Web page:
Labour & European Law Review Weekly Issue 294 08 November 2012
It is unfair under the Transfer of Undertakings (Protection of Employment) Regulations 2006 (TUPE) to dismiss an employee if the reason is connected with the transfer and is not an ETO reason entailing changes in the workforce. In Manchester College v Hazel, the Employment Appeal Tribunal (EAT) said that dismissing employees to harmonise staff terms and conditions could not constitute an ETO reason.
After successfully bidding for a number of Offender Learning contracts in six regions in 2009, Manchester College discovered some hidden costs which it had not noticed in the due diligence exercise prior to the transfer of the contracts.
It therefore initiated a staff restructuring exercise to make efficiency savings which involved a number of voluntary redundancies. Following that, it decided to harmonise the terms and conditions of all its staff.
Ms Hazel and Ms Huggins (the claimants), whose employment had transferred over to the college when it won the contracts, were told in June 2010 that although their posts would not be made redundant, they would have to accept a cut in salary as part of the harmonisation process.
The claimants refused and were dismissed. They were re-engaged on new contracts, the terms of which included the reduction in pay. They remained in employment but brought claims that they had been unfairly dismissed from their old contracts, contrary to regulation 7 of TUPE.
Regulation 7 states that it is unfair to dismiss an employee if the reason for their dismissal is connected with the transfer and is not for an economic, technical or organisational (ETO) reason entailing changes in the workforce. For an ETO reason to “entail changes in the workforce”, in the context of dismissals connected to a transfer, there must be a change in the job functions, or numbers, of the workforce as a whole.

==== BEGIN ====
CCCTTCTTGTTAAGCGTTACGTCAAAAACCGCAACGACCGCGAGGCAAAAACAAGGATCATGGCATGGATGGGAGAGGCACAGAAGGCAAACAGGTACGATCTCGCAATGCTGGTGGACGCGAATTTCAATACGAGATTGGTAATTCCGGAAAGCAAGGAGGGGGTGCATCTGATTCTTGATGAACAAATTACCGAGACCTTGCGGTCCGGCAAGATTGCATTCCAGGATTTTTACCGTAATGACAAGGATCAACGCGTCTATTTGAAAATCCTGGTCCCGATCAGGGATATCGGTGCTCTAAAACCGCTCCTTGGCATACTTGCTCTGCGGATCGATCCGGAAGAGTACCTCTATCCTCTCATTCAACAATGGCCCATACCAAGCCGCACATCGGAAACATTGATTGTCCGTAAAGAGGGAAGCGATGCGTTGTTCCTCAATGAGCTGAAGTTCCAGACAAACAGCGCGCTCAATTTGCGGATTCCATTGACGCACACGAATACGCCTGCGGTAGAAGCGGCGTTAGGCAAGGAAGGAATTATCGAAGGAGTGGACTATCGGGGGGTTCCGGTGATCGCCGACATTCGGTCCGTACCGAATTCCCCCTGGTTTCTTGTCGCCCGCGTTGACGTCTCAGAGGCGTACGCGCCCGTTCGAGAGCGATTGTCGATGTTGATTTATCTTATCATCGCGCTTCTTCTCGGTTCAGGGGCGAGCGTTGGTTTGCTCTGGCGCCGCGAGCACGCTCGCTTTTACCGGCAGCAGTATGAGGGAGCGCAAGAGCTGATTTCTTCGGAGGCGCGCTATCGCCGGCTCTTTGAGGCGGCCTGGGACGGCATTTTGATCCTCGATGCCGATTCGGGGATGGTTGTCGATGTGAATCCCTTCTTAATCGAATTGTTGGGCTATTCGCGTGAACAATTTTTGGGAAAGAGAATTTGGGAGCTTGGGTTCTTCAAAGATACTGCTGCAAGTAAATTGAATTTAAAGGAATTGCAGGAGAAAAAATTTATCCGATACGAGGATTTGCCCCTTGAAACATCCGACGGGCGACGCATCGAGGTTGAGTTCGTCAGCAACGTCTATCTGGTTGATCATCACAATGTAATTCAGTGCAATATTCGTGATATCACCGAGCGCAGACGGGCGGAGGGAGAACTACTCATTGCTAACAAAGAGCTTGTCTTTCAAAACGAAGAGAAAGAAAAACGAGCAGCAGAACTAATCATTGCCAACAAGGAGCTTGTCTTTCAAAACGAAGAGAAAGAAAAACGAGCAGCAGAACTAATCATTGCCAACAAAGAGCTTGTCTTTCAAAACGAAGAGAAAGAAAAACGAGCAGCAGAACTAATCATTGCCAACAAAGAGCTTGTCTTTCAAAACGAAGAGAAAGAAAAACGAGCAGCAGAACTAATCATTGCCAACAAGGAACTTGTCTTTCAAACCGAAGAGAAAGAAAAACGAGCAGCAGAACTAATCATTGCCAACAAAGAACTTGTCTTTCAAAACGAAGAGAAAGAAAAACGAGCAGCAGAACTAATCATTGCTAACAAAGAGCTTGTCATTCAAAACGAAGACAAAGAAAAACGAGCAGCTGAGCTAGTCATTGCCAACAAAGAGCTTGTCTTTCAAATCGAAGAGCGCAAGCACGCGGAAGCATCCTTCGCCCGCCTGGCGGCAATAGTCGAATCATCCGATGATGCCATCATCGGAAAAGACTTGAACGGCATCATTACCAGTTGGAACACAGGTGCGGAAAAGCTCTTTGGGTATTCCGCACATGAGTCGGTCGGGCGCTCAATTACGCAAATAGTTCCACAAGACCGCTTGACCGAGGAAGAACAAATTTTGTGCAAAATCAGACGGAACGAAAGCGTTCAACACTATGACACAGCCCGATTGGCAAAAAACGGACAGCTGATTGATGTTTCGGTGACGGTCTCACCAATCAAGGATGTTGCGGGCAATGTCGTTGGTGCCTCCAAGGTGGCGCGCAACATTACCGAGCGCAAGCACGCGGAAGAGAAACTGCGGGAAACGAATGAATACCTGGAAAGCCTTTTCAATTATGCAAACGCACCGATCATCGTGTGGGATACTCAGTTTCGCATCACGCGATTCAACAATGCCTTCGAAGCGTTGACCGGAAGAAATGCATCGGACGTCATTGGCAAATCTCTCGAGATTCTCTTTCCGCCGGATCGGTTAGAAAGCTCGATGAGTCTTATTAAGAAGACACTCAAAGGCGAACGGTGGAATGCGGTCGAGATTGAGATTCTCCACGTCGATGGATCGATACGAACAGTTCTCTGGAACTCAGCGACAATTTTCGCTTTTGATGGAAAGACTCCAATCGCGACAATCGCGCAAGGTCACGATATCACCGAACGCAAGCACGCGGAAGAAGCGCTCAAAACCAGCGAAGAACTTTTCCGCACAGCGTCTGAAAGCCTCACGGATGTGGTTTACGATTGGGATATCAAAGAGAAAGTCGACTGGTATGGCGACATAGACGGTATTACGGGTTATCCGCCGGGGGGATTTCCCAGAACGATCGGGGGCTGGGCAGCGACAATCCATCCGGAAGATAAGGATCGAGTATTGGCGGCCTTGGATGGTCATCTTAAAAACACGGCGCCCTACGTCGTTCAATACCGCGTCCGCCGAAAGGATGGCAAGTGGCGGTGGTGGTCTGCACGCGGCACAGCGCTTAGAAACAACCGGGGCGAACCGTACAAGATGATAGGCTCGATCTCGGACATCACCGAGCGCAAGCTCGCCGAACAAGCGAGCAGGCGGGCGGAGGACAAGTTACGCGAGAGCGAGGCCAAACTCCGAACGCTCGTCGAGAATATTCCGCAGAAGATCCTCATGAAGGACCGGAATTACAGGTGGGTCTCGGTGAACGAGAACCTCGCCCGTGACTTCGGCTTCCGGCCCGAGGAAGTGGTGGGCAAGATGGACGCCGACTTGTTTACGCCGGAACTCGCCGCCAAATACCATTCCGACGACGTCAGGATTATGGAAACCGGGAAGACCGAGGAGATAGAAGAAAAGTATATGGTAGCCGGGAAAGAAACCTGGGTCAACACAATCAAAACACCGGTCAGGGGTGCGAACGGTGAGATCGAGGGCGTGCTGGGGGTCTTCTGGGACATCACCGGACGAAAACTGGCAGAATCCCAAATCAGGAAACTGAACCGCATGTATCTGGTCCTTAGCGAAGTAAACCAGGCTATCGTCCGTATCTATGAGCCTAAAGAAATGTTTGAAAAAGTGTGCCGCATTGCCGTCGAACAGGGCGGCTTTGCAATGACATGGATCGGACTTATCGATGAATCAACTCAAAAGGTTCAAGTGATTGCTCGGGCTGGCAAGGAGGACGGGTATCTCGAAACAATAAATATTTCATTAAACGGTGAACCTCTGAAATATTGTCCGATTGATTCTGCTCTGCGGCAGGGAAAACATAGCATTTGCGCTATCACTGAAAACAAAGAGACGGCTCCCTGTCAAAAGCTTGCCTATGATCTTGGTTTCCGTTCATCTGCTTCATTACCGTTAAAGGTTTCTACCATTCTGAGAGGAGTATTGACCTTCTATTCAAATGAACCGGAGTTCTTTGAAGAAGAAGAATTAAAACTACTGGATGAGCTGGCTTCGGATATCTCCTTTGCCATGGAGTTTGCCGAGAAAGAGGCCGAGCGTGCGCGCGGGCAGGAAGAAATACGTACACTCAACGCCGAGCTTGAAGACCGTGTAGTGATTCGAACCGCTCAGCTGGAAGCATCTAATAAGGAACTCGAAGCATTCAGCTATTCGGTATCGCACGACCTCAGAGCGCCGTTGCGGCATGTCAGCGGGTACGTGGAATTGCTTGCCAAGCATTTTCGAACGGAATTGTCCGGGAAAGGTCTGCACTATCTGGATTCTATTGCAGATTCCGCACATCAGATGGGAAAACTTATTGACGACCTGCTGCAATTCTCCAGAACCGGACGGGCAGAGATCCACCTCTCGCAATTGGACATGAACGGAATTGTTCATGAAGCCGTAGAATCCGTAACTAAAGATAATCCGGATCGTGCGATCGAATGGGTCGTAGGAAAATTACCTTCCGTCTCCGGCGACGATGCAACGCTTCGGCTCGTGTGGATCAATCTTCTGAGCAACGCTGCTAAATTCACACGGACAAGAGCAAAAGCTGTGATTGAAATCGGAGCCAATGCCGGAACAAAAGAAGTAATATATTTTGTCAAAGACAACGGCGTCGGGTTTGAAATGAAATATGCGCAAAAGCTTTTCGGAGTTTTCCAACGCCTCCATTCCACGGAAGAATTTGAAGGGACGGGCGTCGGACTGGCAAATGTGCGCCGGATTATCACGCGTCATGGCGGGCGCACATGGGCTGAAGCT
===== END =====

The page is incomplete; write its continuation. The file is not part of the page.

The tribunal found that the reason for their dismissal was their continued objection to the cut in pay and the college’s decision that it had to impose the new terms, despite their objections.
It held that this was connected with the transfer and was not for an ETO reason entailing changes in the workforce. The redundancy process had ended by that stage and the harmonisation process (which was separate from it) did not entail any changes in the workforce.
The EAT agreed. The tribunal had found that the reason for the dismissals was the women’s objection to the reduction in pay and that this reason was connected to the transfer.
The EAT concurred with this and so went on to consider whether this was an ETO reason entailing changes in the workforce. As the college had already conceded that there were no changes as far as job “functions” were concerned, the only issue to decide was whether there had been a change in numbers.
As the new terms offered to the claimants did not involve a change to the numbers in the workforce, the dismissals were automatically unfair. It agreed the redundancy process which had been carried out previously was complete and the harmonisation exercise that led to the women’s dismissal was entirely separate from that.
Finally, the EAT also agreed that the appropriate remedy was re-engagement on the women’s new contracts but on their old rates of pay.